Queer Questions about Jamestown
Richard William Cornish presents a queer (awkward and otherwise) episode among several heroic tales of perseverance, valor, ambition, and tenacity associated to the Jamestown Colony.
Richard William Cornish, master of the ship Ambrose was executed in 1624 for the ‘ crime’ of having abused his position of power to lure William Cowse into bed.
It is a bawdy incident captured in Cowse’s court testimony about Cornish’s advances in tortured detail (some deleted, ostensibly for indecency according to sensibilities of the time).
Cowse recounts how Cornish invited and then forced him into bed while changing Cornish’s bedsheets. Cornish is accused of having:
« Called to this Examinat [i.e. examinee, witness], to lay A Cleane payre of sheete into his bed, wch this Exam[inee] did, And the said Wm went into the bed, and wold have this Exam com into ye bed to him, wch this Exam refusinge to doe the said Richard Williams went owt of the bed and did cut this Exam cod peece . . ., and made this Exam unredy.. »
Walter Mather, who appears to have been discretely witnessing the event (that is, peeping or eavesdropping), attests to the event, contributing to Cornish’s ultimate condemnation.
The case raises questions regarding precedent and prevalence of similar practice in subsequent years.
More importantly, it also presents questions about power, masculinity, and gender in the colony: In what ways did non-heterosexual sexual practices correspond to disparities in the distribution of power? The Cornish case exposes what seems to be a sexualized power difference.
Furthermore, it exposes the fluid nature of sexual desire and attraction, even in the 17th Century. Masculinity (as gender/sex) in this case does not necessarily imply desire for the opposite sex. In later parts of Cowse’s testimony, Cornish is reported to have proposed a more or less permanent arrangement that Cowse reportedly refuses.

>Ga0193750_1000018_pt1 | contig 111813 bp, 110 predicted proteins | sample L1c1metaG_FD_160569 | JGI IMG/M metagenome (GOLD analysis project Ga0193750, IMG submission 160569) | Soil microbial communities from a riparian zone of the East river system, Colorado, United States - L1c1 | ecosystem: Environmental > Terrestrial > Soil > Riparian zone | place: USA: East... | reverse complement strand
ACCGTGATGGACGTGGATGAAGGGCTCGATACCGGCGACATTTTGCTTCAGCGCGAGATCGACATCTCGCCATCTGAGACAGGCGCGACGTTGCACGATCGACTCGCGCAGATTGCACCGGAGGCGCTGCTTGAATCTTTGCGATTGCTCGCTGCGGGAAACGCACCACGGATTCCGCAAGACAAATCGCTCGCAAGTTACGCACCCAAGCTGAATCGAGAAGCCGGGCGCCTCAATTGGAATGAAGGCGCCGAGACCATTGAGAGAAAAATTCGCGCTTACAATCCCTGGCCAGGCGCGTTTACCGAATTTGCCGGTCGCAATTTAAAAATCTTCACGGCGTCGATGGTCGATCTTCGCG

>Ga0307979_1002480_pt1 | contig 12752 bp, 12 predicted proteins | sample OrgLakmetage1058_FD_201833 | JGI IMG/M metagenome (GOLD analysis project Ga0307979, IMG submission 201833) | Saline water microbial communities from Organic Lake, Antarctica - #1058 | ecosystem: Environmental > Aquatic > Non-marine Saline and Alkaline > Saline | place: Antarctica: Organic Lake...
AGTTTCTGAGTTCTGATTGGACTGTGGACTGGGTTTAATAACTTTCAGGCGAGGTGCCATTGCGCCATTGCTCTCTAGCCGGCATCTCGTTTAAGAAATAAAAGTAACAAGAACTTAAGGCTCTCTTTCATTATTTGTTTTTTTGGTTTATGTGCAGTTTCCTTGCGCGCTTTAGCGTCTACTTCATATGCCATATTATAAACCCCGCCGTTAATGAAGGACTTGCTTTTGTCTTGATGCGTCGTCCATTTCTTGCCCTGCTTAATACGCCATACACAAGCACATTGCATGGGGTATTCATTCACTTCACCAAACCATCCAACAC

The case also raises questions about the intersection between sexuality, crime and punishment. In this instance, the death sentence is deployed, in accordance with Virginia’s ‘Lawes Divine, Morall, Martiall’ (see article 1.9 of the code below):
« No man shal commit the horrible, and detestable sins of Sodomie upon pain of death; & he or she that can be lawfully convict of Adultery shall be punished with death. No man shall ravish or force any woman, maid or Indian, or other, upon pain of death, and know ye that he or shee, that shall commit fornication, and evident proofe made thereof, for their first fault shall be whipt, for their second they shall be whipt, and for their third shall be whipt three times a weeke for one month, and aske publique forgivenesse in the Assembly of the Congregation. »
Cornish’s case, thus, seems to be a potentially productive site upon which to launch a broader reflection on the personal lives of the men at Jamestown.
Similar lines of inquiry, however, have raised concerns about ‘liberals’ turning Jamestown into a gay village of sorts. Nonetheless, delving into uncomfortable questions about intimacy and desire in colonial Virginia holds the promise of delving into broader reflections about the nature of power. The challenge lies in balancing curiosity on one hand, with faithfulness to the heroism of those young men that crossed the Atlantic and changed the course of human history.
Rictor Norton (Ed.), “The Trial of Richard Cornish, 1624”, Homosexuality in Eighteenth-Century England: A Sourcebook. Updated 15 June 2008 <http://www.rictornorton.co.uk/eighteen/cornish.htm>.
Tarter, Brent. “Lawes Divine, Morall and Martiall.” Encyclopedia Virginia. Virginia Foundation for the Humanities, 20 Jan. 2012. Web. 23 Jan. 2015.
Author: George Katito